One of the most frustrating things I experienced in my working life was when I worked as a stockbroker. My firm was a terrific company and they treated me very well but due to its sheer size and public image, I was disallowed many opportunities to “show my stuff.” What I really mean is that the the firm was paranoid of failure and embarrassment. They had invested so much time and money into their image and reputation virtually any new idea or plan had to be vetted through the chain of command.

I remember early on I had what I deemed to be a wonderful idea. As the new branch coordinator for online trading, I wanted to leverage my proximity and knowledge of Kinkos in an effort to position our firms online trading kiosks in Kinkos Branch Offices throughout the land. It was a slam dunk. I actually had interest from Kinkos and they wanted a pitch. When I went to my branch manager she thought I was crazy. You see, in our firms culture, big ideas came from New York, San Francisco and Chicago, not Ventura.  I was so frustrated I said I would go to regional for approval and she mentioned the whole chain of command thing to me. After decompressing my entrepreneurial energies for a day or two, I went to her corner office and told her the story of the US Navy fleet that went aground near PT. Conception about 100 years ago. You see, the Admiral was leading a fleet down the coast and had miscalculated his position. Junior officers aboard ships behind the flag ship were aware of this but were not allowed to disobey his standing orders. They all ran aground.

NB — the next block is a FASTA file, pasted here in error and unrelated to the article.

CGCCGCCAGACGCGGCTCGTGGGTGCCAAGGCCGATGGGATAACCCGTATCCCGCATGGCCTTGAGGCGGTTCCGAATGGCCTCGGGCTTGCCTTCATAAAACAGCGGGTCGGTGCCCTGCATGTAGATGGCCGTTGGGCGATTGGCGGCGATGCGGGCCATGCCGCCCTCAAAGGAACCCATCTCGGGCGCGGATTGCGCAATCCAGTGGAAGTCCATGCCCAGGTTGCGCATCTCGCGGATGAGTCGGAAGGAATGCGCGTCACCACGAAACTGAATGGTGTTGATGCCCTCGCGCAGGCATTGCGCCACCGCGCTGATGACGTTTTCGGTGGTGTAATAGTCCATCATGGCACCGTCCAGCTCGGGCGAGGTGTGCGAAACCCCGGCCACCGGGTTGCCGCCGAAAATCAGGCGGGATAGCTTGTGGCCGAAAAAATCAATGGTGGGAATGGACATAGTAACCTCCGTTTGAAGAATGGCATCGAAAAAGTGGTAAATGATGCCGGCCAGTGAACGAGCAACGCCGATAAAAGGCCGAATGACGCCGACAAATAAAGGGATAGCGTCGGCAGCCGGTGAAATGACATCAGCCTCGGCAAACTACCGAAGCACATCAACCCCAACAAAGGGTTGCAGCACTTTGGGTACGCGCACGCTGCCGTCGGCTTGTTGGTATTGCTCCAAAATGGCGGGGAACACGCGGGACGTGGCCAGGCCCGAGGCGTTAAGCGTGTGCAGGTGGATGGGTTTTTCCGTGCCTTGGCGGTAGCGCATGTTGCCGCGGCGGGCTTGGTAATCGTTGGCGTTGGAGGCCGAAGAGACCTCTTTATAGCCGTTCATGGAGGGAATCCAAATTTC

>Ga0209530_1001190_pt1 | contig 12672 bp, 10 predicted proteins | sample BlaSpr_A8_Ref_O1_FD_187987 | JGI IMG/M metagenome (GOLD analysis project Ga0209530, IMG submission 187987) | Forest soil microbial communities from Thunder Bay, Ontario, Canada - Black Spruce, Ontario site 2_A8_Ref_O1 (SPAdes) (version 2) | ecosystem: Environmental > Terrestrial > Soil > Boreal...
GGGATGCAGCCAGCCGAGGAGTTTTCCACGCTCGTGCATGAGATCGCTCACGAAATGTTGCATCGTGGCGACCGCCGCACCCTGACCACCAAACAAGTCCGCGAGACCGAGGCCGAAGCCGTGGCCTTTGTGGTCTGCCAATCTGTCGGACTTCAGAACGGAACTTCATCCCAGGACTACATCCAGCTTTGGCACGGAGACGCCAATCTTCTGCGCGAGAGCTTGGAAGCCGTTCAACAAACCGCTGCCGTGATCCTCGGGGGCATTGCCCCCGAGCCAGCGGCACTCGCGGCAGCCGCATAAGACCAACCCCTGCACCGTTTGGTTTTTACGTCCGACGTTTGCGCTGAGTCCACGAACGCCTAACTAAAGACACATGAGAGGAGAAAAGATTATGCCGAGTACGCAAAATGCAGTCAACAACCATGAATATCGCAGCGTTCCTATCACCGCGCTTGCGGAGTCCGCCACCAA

This is why I am so damn grateful to run my own business. True I am broke most of the time. True I have aged in dog years as the last 6 years have aged me 20 years. But even with all of the negatives, god damn it, I love it.  You see the freedom of calling your own shots and making things your own is a powerful thing.  I would say there is nothing else like it.  So when a job comes up that requires a little planning and a little risk, by God I jump at the chance. I am very proud of all our crew for a job well done. Heading out into the desert with no assistance from people who should rightfully help and getting the job done safely and on time is something worth bragging about.

The boat yard is a CAN DO place. We rely on our own skills and we get things done. I love it down here.

About Andy Killion

Andy closed his boat yard business this summer and is now embarking on a new voyage yet to be plotted.
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